Author: Roth

The American Left and the Problems of History in Philip Roth’s “American Trilogy”

I wrote this essay in 2004—for an academic conference, if I recall correctly. The plan was to revise and expand it for that dissertation I never managed to finish.

How ‘Bout That

How’s that for the perfect end to my academic career? I got a good note in The Times Literary Supplement!

The Human Stain (2003)

But the adaptation of a written text to film also necessarily foregrounds the authority of images, imposing specificity on what an author might have chosen to describe more generally. I was surprised, for example, to find myself suddenly moved by an image of the small boxes in which Faunia stores the ashes of her dead children. In the novel, surprisingly little emphasis is placed on the ashes; Roth does not make of them an excuse for one of his patented ten-page diversions.

New Perspectives

So, this is kind of exciting. My copy of Philip Roth: New Perspectives on an American Author just arrived, hot off the proverbial press. My article, “The ‘Written World’ of Philip Roth’s Nonfiction,” is the 17th and final chapter in what I believe is the first book-length study of Roth’s entire body of work, up to and including The Plot Against America. Pretty cool. My first book chapter.

To Hell with Clinton’s My Life

Christopher Goffard of the St. Petersburg Times interviewed Ross Miller about his upcoming “definitive” biography of Philip Roth and learned about their relationship, which extends more than twenty years and which seems to have been founded on an intellectual kinship.

The Plot Against America

I’m excited to learn that Roth is melding his recent interests in mid-century American history with the more experimental projects of the late-80s and early-90s — Operation Shylock, in particular.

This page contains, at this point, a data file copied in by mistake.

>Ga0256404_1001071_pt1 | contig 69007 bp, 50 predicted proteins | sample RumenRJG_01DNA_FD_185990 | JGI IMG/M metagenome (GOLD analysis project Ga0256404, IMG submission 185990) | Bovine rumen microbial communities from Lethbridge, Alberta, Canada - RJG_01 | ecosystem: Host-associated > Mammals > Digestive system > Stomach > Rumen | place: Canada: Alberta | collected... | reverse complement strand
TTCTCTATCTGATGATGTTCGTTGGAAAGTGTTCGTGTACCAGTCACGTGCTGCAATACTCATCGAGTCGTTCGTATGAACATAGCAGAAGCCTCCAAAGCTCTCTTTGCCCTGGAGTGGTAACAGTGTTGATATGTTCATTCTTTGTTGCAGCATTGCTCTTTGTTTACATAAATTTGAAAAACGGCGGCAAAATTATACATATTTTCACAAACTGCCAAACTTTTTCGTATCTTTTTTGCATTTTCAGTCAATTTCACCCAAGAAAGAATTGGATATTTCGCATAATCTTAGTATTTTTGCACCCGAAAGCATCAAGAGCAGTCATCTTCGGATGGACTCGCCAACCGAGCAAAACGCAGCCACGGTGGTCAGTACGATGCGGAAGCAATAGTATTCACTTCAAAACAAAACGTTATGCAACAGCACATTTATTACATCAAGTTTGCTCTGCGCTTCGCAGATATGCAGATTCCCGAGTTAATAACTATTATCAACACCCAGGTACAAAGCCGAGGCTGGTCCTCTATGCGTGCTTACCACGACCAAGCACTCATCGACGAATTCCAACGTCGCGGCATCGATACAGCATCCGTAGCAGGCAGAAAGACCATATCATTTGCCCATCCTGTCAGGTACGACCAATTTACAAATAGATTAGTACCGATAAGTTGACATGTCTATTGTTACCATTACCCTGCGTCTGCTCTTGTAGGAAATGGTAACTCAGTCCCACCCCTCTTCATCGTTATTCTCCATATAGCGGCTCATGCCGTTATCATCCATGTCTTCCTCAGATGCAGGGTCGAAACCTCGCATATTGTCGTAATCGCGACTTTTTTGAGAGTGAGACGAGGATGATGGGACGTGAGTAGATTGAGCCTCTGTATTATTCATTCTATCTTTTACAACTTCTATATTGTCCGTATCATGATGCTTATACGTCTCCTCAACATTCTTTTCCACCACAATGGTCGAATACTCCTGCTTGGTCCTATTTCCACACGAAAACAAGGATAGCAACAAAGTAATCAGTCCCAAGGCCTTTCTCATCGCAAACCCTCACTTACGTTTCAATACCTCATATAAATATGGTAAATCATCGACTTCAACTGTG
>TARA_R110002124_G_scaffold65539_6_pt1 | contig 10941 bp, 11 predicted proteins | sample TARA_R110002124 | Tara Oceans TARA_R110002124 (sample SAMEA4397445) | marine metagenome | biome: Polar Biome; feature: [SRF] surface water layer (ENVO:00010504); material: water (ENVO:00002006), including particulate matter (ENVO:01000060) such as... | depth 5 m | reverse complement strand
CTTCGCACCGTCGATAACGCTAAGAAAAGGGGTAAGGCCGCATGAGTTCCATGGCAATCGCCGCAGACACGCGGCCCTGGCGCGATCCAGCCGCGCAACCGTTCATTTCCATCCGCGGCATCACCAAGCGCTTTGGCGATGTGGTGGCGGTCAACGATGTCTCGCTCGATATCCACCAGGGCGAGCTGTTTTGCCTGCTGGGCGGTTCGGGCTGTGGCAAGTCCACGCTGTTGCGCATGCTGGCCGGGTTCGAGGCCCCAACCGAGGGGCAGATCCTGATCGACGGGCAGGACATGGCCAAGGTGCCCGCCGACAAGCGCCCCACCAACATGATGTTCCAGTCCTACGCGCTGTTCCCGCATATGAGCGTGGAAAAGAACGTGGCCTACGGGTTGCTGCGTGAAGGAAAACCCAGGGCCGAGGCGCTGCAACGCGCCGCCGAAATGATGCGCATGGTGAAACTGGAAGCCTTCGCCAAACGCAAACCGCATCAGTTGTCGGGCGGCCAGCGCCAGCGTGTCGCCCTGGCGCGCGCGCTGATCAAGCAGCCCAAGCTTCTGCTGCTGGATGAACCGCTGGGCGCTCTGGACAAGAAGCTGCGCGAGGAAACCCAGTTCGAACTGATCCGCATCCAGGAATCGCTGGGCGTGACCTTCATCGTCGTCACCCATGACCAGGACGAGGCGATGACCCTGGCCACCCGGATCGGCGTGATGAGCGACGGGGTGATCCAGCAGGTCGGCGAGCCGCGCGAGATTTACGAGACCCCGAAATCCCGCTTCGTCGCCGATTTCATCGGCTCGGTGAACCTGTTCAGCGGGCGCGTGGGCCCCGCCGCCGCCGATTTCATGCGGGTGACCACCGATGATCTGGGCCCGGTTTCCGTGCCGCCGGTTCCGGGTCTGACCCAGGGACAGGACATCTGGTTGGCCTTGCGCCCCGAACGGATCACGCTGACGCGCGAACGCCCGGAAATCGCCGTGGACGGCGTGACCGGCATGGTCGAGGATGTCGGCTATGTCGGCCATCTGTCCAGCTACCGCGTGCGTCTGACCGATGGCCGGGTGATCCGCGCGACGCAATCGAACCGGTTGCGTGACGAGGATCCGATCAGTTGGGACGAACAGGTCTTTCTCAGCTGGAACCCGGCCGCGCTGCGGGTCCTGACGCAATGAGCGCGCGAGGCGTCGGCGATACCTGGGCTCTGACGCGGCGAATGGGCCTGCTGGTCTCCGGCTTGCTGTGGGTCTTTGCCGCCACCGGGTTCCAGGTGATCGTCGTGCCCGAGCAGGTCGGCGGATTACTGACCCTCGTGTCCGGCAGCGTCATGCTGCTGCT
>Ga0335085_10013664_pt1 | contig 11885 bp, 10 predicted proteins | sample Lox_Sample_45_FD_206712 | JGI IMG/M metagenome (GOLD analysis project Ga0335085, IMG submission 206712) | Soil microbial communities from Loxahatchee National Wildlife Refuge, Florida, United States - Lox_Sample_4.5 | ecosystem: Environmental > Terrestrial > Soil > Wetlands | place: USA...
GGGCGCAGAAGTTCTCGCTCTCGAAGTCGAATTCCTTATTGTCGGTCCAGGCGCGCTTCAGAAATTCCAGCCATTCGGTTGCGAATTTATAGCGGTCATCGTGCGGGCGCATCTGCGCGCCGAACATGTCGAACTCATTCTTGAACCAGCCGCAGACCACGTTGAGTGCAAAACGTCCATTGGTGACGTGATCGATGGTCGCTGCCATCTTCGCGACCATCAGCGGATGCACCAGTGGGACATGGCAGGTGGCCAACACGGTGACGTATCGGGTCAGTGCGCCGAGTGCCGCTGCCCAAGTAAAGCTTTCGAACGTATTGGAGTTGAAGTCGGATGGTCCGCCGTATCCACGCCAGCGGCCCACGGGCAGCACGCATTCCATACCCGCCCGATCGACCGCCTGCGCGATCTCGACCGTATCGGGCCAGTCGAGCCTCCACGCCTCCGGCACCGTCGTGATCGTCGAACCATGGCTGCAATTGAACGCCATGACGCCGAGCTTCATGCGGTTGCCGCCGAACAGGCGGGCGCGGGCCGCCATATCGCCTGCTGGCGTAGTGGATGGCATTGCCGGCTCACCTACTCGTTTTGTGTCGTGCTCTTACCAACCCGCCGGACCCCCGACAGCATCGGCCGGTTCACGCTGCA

History and Fiction

Philip Roth on Charles Lindbergh.

A Question for a Friday Afternoon

Did those works affect me so profoundly because of my particular motivations at that particular moment, or because of the artist’s genius? Some combination of the two, I guess.

Roth, on Film

We all know that Stanley Kauffman, that grand icon of American film-reviewing, has been with The New Republic since 1958. But did you know that he was preceded immediately by a young punk of a wannabe novelist named Philip Roth?

Friday Colloquy

On Friday afternoon I subjected myself to ninety minutes of critical scrutiny by a group of professional historians. And it ended up being a damn good time.

The Precision of Words

I worry when politicians denounce ambiguity, when they normalize and conventionalize concepts as mysterious as democracy and history. People die unnecessarily as a result.

Head Trip

I woke up this morning dreaming of Philip Roth and Norman Mailer. The details are sketchy. I know that I was in a mall of some sort and that one or both of them were there for a bookstore signing.

American Pastoral (1997)

What most fascinates me about this novel—along, of course, with Roth’s beautiful prose—is its inability, ultimately, to make any sense of the Swede’s tragedy.